tion The Movement at Galerie Denise René in 1955. With selected materi- als such as wood, cork, stainless steel, brass and copper, he realizes his Multiplans, using various elements, such as balls, discs, and play of light.
He moves to Paris in 1961 where he hosted his first personal exhibition at Iris Clert’s gallery, in 1962. Bury begins his large series of Open and Closed Volumes in 1963. The following year he leaves for the United States, where he teaches for six months at the University of Berkeley and three months at the College of Art and Design in Minneapolis. In 1964, he represents Belgium at the Venice Biennale.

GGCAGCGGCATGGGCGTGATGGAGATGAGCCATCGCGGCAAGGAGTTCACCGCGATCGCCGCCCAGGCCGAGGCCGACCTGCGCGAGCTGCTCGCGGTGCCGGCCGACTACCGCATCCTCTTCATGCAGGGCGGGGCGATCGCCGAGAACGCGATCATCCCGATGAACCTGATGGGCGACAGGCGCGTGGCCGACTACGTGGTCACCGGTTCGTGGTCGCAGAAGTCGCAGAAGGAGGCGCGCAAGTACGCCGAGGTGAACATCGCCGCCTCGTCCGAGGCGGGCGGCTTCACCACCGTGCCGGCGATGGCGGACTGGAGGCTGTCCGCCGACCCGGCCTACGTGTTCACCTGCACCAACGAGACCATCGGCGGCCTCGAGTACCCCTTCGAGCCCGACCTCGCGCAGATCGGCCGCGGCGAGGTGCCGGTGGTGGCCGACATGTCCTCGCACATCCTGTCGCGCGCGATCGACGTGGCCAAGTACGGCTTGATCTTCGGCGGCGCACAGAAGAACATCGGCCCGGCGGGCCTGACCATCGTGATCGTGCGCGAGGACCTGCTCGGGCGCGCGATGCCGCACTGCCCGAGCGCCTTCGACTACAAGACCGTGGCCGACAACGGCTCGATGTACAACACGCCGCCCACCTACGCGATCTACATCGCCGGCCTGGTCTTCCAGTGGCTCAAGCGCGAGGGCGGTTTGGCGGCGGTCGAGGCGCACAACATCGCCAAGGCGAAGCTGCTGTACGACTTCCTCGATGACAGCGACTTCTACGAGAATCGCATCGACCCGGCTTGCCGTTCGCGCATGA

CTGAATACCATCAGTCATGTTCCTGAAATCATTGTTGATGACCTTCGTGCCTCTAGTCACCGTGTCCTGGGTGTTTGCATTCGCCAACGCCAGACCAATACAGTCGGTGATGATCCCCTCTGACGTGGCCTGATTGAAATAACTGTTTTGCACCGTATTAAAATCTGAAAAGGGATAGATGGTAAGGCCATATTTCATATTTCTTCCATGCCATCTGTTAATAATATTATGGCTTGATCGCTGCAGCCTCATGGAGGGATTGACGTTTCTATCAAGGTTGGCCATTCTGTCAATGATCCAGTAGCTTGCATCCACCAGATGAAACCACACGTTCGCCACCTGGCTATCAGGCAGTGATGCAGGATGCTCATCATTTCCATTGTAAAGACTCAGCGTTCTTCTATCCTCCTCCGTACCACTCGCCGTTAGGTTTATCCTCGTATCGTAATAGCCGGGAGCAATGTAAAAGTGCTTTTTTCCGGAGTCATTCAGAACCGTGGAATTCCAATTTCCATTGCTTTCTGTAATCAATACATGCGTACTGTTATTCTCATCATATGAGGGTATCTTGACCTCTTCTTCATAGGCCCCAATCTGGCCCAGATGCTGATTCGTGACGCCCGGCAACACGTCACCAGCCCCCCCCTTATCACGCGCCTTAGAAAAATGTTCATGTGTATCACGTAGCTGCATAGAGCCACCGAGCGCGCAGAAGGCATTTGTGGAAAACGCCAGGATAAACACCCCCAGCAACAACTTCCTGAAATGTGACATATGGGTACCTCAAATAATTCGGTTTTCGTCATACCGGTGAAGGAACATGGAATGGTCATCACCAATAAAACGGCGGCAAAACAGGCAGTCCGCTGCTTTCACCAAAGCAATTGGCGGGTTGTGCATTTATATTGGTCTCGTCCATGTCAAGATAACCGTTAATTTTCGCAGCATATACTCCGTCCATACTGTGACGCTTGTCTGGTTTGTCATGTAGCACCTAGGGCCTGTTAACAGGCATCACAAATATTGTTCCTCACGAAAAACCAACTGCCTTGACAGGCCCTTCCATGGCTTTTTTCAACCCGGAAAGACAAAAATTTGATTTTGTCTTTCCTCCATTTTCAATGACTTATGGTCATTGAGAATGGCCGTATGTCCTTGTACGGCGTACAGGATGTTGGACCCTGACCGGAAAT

In 1976, he creates his first hydraulic fountain. Still inscribed in the kinetic movement, his sculptures, once silent, now make noise. Pol Bury never stopped designing new steel fountains, each more surprising than the last, using simple shapes, cylinders, spheres, half-spheres, triangles, for different institutions and places such as the Guggenheim Museum in New York or the gardens of the Palais-Royal in Paris.
From sculptures and works on paper to magnificent fountains, the art of Pol Bury defied convention and pushes boundaries.